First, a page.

On January 24, he became embroiled in an argument with Sergeant Melvin A. King over a card game and a dance hall beauty named Mollie Brennan. The argument quickly led to gunplay, and King was left dead. However, King’s shot passed through Mollie Brennan’s body in the melee, killing her and then hitting Masterson in the pelvis. The injury caused Bat to walk with a limp for the rest of his life.
After recovering, Masterson returned to Dodge City, Kansas, where he became a lawman with his friend Wyatt Earp under Ford County Sheriff Charles Bassett. These years, Dodge City was known as a “wicked little town.” Cattle drives had replaced the buffalo hunters as longhorn cattle were driven up from Texas along the western branch of the Chisholm Trail to the railroad. Over 5 million head were driven on the trail into Dodge City for the next ten years.
In July 1877, Bat was appointed under-sheriff of Ford County under Sheriff Charlie Bassett. That same month, his brother Ed Masterson became an assistant marshal in Dodge City.
Just a few months later, in October, Bat announced in the Dodge City Times that he was a candidate for sheriff of Ford County, stating:
“At the earnest request of many citizens of Ford County, I have consented to run for the office of sheriff at the coming election in this county. While earnestly soliciting the suffrages of the people, I have no pledges to make, as pledges are usually considered, before the election, to be mere clap-trap. I desire to say to the voting public that I am no politician and shall make no combinations that would be likely to, in any way, hamper me in the discharge of the duties of the office and, should I be elected, will put forth my best efforts to discharge the duties of the office so that those voting for me shall have no occasion to regret having done so. Respectfully, W. B. Masterson.”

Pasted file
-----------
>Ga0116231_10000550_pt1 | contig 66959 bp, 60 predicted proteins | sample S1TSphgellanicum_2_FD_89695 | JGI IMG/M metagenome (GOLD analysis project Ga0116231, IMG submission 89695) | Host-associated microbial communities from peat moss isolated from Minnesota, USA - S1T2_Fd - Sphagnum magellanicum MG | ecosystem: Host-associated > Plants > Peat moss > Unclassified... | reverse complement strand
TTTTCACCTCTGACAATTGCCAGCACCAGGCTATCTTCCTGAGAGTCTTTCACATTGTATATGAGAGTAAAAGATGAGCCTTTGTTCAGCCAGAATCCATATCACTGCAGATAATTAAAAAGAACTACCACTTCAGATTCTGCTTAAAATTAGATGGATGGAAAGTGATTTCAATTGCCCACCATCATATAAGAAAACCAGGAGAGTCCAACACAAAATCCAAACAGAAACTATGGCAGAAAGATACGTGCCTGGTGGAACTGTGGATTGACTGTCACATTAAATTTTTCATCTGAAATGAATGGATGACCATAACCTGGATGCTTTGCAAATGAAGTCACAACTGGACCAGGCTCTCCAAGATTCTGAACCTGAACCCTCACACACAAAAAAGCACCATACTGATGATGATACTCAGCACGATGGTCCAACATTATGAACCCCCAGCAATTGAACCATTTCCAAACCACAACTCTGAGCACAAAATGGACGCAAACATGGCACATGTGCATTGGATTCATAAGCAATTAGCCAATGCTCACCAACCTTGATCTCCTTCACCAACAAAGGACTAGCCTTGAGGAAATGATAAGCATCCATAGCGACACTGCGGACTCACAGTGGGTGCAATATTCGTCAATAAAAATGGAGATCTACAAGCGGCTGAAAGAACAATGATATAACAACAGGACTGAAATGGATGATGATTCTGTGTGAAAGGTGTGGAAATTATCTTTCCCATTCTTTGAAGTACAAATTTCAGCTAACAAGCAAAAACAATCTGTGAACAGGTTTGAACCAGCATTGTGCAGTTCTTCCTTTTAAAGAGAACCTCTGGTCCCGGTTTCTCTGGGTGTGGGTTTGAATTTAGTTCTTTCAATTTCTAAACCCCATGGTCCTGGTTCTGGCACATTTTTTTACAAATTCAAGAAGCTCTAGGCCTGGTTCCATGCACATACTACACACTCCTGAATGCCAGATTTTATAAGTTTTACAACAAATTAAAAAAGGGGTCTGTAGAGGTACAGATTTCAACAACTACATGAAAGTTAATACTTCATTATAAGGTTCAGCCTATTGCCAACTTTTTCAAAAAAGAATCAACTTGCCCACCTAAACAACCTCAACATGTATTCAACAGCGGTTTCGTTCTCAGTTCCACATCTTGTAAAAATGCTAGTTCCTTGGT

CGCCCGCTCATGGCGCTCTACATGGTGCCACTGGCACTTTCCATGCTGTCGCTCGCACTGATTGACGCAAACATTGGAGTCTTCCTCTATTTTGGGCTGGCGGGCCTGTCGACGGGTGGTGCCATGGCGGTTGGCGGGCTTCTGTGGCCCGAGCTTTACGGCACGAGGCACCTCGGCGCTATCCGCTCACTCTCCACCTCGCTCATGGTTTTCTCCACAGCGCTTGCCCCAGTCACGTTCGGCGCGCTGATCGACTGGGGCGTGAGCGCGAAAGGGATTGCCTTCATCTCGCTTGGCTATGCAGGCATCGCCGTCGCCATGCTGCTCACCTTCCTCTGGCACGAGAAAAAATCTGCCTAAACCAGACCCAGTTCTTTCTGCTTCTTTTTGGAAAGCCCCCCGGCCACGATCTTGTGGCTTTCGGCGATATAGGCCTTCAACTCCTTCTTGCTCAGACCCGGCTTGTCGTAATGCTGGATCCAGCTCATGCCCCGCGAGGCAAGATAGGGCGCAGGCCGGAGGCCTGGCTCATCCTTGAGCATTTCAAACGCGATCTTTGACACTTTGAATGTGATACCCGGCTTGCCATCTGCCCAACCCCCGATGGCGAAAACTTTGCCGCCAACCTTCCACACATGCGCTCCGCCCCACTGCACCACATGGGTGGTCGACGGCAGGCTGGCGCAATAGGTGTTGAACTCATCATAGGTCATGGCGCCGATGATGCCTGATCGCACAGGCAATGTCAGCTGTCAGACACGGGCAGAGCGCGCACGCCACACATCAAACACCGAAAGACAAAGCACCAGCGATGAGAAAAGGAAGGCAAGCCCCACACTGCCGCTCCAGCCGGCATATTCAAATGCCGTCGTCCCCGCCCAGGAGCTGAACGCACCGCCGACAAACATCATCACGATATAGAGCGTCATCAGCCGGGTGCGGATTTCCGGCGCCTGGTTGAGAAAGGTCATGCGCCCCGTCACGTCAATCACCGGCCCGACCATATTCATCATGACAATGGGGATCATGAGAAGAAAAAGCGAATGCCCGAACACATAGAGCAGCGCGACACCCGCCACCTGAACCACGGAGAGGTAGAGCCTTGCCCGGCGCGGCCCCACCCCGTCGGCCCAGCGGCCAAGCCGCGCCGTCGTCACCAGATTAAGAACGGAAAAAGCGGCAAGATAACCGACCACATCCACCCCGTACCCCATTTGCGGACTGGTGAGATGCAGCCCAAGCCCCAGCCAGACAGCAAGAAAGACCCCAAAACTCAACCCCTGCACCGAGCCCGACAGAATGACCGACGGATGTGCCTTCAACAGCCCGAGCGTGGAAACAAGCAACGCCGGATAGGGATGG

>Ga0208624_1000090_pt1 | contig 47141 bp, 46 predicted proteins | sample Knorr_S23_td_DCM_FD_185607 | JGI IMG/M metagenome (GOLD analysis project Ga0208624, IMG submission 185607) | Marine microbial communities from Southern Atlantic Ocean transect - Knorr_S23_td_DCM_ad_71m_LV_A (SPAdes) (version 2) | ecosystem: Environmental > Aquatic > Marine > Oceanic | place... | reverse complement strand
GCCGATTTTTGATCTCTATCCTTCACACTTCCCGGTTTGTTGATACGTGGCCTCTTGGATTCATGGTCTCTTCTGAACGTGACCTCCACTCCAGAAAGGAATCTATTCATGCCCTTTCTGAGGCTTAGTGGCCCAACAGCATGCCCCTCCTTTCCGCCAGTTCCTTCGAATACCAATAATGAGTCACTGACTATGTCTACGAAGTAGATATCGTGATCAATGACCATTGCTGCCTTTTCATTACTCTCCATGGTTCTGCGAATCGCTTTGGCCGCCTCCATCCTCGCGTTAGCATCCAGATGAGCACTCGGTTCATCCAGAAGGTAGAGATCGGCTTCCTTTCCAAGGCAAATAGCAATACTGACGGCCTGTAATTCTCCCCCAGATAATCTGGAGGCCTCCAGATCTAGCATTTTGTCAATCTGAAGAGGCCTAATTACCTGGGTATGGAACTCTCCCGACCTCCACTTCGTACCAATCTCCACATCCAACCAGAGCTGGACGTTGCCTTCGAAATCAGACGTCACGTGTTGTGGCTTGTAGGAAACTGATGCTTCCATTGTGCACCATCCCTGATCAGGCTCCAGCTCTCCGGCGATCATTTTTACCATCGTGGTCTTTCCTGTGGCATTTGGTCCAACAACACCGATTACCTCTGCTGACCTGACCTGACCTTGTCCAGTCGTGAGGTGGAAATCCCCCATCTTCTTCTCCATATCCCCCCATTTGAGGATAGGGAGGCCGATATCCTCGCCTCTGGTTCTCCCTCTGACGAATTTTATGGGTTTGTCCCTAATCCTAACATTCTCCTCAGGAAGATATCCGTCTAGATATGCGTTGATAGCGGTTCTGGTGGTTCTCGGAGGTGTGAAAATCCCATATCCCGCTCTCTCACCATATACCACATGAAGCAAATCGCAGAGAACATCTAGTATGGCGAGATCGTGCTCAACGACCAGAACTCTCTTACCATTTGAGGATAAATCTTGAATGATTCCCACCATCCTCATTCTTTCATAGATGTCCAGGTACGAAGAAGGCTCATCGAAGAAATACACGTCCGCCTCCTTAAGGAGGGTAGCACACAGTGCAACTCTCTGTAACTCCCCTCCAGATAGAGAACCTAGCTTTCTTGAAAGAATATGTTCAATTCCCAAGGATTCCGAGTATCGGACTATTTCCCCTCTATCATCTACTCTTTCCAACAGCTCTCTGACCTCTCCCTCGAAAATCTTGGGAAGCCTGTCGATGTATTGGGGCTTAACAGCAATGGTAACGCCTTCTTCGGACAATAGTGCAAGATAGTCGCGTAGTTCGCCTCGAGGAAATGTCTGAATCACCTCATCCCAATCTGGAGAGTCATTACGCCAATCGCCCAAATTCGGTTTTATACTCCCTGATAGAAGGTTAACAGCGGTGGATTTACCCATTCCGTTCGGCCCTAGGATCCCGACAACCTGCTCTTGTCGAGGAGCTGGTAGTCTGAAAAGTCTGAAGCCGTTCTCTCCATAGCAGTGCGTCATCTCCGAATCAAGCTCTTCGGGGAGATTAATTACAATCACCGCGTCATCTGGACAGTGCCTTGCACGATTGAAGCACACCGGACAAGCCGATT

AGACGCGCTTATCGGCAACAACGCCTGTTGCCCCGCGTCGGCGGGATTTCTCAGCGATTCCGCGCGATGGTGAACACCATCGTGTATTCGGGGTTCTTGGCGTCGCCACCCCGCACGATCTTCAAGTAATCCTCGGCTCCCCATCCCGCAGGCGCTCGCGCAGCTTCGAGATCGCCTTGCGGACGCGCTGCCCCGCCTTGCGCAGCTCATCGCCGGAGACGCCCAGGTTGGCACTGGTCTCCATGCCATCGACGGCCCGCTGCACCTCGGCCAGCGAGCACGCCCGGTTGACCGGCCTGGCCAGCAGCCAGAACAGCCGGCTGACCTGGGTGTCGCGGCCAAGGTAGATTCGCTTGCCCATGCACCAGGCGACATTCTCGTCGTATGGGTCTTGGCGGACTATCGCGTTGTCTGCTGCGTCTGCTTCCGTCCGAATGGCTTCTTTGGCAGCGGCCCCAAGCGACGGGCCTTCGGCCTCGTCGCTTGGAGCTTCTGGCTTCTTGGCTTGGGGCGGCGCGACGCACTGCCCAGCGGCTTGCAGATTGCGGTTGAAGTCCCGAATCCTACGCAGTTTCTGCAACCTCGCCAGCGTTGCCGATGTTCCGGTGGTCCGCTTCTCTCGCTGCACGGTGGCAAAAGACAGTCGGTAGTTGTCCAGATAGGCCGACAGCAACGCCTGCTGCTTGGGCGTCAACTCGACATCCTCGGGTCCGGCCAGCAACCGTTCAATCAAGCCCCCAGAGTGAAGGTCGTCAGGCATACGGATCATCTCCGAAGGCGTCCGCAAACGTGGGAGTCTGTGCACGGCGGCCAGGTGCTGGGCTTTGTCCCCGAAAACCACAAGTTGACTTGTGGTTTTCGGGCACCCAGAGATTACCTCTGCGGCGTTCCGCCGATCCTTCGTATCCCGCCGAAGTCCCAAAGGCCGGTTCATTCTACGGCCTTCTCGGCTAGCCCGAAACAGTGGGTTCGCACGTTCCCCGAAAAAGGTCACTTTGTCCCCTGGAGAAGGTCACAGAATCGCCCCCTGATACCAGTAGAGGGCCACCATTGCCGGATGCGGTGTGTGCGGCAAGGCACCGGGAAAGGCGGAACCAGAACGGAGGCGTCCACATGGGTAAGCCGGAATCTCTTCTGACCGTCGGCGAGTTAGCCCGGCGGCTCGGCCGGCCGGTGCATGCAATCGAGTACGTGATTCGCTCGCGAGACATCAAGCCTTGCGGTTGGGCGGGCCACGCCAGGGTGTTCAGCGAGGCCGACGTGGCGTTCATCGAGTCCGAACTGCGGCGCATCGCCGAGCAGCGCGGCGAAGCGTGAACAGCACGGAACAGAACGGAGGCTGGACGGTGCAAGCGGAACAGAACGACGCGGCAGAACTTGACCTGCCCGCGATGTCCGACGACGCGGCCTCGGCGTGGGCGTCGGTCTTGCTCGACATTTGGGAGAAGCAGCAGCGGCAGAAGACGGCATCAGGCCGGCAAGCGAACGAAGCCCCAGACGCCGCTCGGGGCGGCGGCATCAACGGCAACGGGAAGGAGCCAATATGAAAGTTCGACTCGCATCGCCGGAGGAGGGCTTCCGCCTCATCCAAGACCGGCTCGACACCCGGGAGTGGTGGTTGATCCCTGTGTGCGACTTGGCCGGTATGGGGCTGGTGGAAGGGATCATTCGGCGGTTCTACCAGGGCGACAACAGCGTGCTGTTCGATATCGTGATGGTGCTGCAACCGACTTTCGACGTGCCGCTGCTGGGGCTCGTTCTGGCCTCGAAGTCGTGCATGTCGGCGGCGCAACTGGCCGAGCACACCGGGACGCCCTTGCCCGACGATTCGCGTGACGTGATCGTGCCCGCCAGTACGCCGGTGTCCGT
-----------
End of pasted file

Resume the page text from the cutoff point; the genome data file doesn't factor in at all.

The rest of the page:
The newspaper backed him up by printing:
“Mr. W. B. Masterson is on the track for sheriff. Bat is well known as a young man of nerve and coolness in cases of danger. He has served on the police force of this city and also as undersheriff and knows just how to gather in the sinners. He is well qualified to fill the office and, if elected, will never shrink from danger.”
He was elected on November 6, 1877, with the newspaper stating: “Bat Masterson is said to be cool, decisive, and a bad man with a pistol.”